VG05008 IPM - Cultural Controls
VG05014 IPM - Native vegetation pt1
VG05044 IPM - Consultants Survey
VG05044 IPM - Grower Survey
VG05044 IPM - Lettuce Aphid Trials
VG05044 IPM - Lettuce Disease Poster
VG05044 IPM - Predatory Mites
VG05044 IPM - Project Summary
VG05045 Parsnip Canker
VG05051 Climate Change
VG05053 Rhubarb Viruses
VG05068 Baby Leaf Salad Crops
VG05073 Mechanical Harvesting
VG05090 Green Bean - Sclerotinia
VG05090 Rhizoctonia Groups
VG06014 Revegetation for thrip control
VG06024 IPM - Native vegetation pt2
VG06046 Parsley Root Rot
VG06047 Celery - Septoria Predictive Model
VG06066 LOTE Grower Communications
VG06086 IPM - Potential & Requirements
VG06087 IPM - Lettuce Aphid
VG06087 IPM - Toxicity testing
VG06088 IPM - Lettuce Aphid trials
VG06092 Pathogens - Gap Analysis
VG06092 Pathogens of Importance - poster
VG06140 Beetroot - colour quality
VG07010 Systemic aquired resistance
VG07015 Curcubit field guide
VG07070 Conference Notes 2008
VG07070 Foliar diseases
VG07070 Nitrogen & lettuce diseases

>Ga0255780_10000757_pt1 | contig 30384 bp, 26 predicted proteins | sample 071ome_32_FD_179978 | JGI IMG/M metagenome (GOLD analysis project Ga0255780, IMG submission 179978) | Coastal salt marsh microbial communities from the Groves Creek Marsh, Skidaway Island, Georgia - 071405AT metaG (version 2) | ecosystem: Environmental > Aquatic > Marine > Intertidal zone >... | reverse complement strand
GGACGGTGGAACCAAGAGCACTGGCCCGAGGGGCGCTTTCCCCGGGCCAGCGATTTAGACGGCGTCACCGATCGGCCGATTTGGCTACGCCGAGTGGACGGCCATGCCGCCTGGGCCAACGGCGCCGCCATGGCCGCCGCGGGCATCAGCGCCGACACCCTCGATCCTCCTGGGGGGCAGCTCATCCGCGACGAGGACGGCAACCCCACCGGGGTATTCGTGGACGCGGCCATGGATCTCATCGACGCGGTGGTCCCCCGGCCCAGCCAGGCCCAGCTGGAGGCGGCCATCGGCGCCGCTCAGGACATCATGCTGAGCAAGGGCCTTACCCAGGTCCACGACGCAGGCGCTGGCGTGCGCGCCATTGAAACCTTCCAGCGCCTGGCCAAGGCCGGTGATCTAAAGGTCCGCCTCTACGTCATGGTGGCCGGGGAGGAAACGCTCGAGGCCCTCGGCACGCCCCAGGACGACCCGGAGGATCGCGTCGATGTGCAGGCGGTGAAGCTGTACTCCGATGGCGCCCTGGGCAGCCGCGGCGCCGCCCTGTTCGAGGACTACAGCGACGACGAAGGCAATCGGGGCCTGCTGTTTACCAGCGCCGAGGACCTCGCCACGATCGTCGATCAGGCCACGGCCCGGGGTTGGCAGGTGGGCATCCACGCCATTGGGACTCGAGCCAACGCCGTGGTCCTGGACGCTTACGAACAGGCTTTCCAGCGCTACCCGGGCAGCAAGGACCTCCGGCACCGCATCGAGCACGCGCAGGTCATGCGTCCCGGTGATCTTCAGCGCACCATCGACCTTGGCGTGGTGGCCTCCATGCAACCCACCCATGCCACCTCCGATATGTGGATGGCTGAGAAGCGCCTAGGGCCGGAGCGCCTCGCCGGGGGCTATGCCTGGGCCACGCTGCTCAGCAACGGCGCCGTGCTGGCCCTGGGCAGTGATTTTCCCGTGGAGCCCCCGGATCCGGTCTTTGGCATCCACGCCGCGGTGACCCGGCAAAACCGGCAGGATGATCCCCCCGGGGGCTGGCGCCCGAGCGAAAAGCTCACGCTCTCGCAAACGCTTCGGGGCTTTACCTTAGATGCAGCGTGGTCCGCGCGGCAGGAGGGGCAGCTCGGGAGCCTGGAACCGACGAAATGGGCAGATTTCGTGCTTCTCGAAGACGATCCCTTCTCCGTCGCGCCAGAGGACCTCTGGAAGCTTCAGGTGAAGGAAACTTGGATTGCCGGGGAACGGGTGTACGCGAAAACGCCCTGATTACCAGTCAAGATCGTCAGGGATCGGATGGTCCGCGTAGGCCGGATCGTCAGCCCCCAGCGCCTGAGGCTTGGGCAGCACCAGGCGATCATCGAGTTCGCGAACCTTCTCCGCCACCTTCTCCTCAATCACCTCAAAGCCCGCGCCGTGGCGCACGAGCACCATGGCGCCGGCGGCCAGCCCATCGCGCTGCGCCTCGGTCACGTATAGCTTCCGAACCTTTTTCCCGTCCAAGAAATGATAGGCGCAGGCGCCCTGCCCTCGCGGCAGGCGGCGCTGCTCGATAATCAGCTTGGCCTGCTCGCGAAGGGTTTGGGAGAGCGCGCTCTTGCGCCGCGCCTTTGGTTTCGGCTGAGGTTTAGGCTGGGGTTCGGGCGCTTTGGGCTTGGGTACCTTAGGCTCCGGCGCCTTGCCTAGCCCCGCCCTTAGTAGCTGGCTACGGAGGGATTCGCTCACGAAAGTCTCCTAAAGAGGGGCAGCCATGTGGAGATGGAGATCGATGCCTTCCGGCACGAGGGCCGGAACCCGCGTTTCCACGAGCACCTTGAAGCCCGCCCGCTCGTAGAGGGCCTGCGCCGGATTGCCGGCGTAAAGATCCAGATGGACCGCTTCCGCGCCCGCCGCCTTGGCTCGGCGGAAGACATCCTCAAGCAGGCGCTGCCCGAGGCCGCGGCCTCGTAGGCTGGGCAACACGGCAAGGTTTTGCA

VG07070 Predicting Downy Mildew on Lettuce
VG07070 White Blister - Chinese Cabbage
VG07070 White Blister - Cultural Controls
VG07070 Workshop Notes - 2008
VG07070 Workshop Notes - 2010
VG07125 IPM - soilborne diseases
VG07126 Biofumigation oils for white rot
VG07126 New approaches to sclerotina
VG07127 White Blister - Alternative Controls
VG08020 Optimising water & nutrient use
VG08026 Pythium - field day
VG08026 Pythium - workshop 2010
VG08026 Pythium control strategies - overview
VG08107 - Carbon Footprint - workshop
VG08107 - Carbon Footprint part 1 - definitions
VG08107 - Carbon Footprint part 2 - issues
VG08107 - Carbon Footprint part 3 - calculators
VG08107 - Carbon Footprint part 4 - estimate
VG08107 - Carbon Footprint part 5 - users
VG08107 - Carbon Footprint part 6 - options
VG08426 Parsnip - Pythium Notes 2010
VG09086 Evaluation of Vegetable Washing
VG09159 Grower Study Tour- Spring Onions & Radish
VG96015 Carrot Crown Rot